“We thought that fertility would go up again after the crisis, but it hasn’t. There are more jobs, but the precariousness is still there,” says Castro. “The data shows that something isn’t right, especially in the 30-to-40s age group. That’s the make-or-break period,” adds Esteve. “Having a child costs money. That money can come from state subsidies and social policies or from your own pocket. In the United States there is a powerful middle class that, despite lack of aid, can cover the costs. The Scandinavians also have good finances and good state support. In Spain there’s neither one nor the other,” he continues. “If we add to that the fact that women spend much more time parenting, the situation only gets worse," says the demographer.

“Regardless of the change in values, which leads people to want to develop other aspects of life such as studying, traveling and so on, which means they are not having children at the age of 20, if you look at the situation from the age of 30, you see that people have trouble securing a stable job or paying for housing,” explains Esteve. “Also, when it comes to having children, we have high standards that are difficult to meet. And if young people take longer to move out of the family home [at an average age of 29.5 in Spain, compared to 18.5 in Sweden, according to Eurostat] and move in with a partner, it means that children come much later,” says Esteve. In 2018, the average age to have a first child increased for the first time to over 31 years of age (31.02).

More young adults do not want to have children. Some point out that it’s due to economic and job-related impediments Demographer Teresa Castro

“All our life transitions are delayed. Having the first child later means that the second one is also postponed, if it comes at all. And if you make the decision to have a child late in life, you can also have fertility problems,” Castro says. “Nearly one-third of births are to women 35 and older.”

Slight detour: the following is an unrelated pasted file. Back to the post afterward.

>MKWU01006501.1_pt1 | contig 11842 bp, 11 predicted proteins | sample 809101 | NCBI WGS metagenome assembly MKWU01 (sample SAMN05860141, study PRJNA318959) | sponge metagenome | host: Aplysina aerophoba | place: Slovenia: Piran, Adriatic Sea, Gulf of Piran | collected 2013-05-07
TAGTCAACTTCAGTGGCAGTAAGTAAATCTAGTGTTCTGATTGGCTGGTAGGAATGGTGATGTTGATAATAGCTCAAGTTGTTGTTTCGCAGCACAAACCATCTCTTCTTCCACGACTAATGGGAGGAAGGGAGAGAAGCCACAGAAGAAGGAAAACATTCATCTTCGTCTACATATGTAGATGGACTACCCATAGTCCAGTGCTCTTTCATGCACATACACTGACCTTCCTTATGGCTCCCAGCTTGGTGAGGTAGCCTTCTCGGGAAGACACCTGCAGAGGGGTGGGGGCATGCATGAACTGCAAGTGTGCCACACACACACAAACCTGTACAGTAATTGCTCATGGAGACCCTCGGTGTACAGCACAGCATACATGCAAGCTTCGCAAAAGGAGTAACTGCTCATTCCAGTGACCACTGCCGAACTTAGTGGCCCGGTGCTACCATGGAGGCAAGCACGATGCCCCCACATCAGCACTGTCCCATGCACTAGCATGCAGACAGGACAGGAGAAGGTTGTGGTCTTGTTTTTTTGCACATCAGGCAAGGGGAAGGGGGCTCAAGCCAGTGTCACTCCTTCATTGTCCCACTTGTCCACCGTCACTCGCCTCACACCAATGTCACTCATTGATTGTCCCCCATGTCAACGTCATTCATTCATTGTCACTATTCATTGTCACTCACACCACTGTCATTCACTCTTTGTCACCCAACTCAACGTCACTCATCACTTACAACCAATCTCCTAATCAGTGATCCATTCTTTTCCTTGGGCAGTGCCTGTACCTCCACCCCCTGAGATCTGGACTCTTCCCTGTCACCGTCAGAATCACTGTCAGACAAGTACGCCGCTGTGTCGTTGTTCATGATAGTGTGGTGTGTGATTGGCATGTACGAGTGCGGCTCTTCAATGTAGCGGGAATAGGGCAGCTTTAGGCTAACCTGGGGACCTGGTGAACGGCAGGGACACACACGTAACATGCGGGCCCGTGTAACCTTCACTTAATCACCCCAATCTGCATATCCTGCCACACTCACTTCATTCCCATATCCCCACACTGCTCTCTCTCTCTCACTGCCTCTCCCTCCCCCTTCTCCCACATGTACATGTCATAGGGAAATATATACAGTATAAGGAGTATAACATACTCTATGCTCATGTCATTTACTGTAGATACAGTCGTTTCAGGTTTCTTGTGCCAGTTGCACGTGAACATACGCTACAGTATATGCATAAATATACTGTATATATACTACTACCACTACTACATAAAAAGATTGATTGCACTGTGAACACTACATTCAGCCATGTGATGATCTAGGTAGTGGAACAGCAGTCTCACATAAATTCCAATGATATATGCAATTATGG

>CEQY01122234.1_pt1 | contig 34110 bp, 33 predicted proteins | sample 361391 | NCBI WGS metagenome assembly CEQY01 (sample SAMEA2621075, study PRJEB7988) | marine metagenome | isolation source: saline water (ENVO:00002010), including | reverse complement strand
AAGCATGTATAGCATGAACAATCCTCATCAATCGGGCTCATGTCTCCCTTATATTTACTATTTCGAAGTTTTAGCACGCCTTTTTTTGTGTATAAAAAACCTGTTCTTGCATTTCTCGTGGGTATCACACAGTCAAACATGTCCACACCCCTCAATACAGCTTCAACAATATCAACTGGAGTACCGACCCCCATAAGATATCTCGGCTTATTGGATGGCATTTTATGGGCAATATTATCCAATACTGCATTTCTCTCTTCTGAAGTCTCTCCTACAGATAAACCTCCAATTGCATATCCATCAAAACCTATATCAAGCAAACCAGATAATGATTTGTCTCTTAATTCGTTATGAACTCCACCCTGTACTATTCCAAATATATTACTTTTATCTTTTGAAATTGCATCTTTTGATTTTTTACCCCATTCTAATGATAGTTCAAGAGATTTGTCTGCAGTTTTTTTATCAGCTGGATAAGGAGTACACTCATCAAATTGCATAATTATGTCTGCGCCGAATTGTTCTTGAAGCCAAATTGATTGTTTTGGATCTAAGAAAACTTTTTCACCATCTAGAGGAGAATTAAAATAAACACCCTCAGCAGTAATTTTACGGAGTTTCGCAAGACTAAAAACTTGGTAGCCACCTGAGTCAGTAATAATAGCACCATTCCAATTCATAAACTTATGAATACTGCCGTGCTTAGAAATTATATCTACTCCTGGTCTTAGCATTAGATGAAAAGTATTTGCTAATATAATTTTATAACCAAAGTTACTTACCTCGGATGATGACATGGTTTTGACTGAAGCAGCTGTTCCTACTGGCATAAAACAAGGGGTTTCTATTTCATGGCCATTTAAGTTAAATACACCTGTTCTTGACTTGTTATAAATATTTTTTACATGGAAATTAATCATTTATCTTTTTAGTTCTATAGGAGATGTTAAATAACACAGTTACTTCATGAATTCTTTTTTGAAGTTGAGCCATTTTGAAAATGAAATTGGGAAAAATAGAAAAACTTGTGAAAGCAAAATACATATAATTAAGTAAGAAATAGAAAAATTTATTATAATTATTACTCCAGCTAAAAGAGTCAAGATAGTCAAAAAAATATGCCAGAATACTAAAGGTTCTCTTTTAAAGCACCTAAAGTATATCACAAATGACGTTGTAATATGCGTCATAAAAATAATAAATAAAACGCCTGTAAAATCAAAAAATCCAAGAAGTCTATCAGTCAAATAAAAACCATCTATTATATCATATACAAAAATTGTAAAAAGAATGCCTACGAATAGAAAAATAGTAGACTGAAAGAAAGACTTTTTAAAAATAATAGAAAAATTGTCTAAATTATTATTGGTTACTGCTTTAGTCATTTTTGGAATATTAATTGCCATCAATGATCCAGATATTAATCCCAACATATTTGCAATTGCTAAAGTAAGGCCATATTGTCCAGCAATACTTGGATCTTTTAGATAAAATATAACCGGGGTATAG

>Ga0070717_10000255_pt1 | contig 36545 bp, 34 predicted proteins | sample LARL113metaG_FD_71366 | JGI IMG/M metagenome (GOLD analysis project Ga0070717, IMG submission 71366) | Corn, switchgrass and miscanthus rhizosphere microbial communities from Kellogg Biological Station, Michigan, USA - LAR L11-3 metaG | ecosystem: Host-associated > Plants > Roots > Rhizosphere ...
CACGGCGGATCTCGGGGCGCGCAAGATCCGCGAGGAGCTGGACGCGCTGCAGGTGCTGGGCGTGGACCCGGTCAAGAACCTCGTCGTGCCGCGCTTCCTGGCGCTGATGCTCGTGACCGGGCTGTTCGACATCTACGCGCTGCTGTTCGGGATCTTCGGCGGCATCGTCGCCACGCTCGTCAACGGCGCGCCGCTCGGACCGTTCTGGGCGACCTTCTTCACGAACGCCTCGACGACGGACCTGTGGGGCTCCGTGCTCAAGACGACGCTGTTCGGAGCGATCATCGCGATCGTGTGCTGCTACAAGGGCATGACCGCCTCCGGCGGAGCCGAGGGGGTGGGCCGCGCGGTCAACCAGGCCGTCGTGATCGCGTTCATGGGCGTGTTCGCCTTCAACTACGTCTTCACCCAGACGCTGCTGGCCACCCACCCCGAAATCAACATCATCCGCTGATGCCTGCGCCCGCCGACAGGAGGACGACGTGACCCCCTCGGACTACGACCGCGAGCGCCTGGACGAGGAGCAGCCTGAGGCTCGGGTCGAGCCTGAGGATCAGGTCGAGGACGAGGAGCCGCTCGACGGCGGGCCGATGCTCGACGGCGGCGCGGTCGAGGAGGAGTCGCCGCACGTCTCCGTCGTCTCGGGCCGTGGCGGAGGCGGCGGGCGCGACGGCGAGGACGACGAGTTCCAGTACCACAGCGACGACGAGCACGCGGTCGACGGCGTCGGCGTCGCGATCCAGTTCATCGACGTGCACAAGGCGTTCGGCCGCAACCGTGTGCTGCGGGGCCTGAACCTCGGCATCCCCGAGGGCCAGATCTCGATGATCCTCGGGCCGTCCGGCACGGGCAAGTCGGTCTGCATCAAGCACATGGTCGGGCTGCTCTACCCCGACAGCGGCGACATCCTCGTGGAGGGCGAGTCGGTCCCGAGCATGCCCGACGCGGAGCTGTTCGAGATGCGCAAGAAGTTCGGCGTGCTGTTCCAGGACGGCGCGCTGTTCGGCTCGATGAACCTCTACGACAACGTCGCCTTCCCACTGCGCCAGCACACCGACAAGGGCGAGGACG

“Society today is different from what it was a few decades ago. More young adults do not want to have children. But among those who are not planning to have them, there are those who point out that it’s due to economic and job-related impediments,” adds Castro. “The obstacles are very significant.”

Castro believes that’s where there is room for improvement, but Esteve is skeptical. “Births may rise in a few years, partly linked to the increase in the population of childbearing age. I’m more pessimistic about fertility,” he explains. “If I had a magic wand and all women who wanted to have children could do so, we would be talking about 1.5 or 1.6 children per woman. But for that to happen, job and emancipation expectations must be improved.”

Nearly half of children are born to unmarried women in Spain

In Spain, 47.2% of children born in 2018 had a mother who wasn't married, according to data from INE. "This brings us in line with the European average, although there are countries such as France or Sweden where the figure is much higher," explains Teresa Castro, a demographer for the Spanish Scientific Research Council (CSIC). "I'm not saying that there has been an unusual increase in the number of single mothers, but above all, in the number of unmarried couples living together," she adds. "It's a very important social change compared to 30 years ago."

Provisional data from the first half of 2019 shows this fall in the number of marriages. In this period there were 71,980 marriages, 1.2% less than in the same interval in 2018. Broken down into regions, the greatest decreases were registered in Cantabria (13%), Murcia (8.3%) and in La Rioja (8.1%). The largest increases were seen in Galicia (18.1%), Ceuta (12.7%) and the Balearic Islands (2.7%).

English version by Alicia Kember.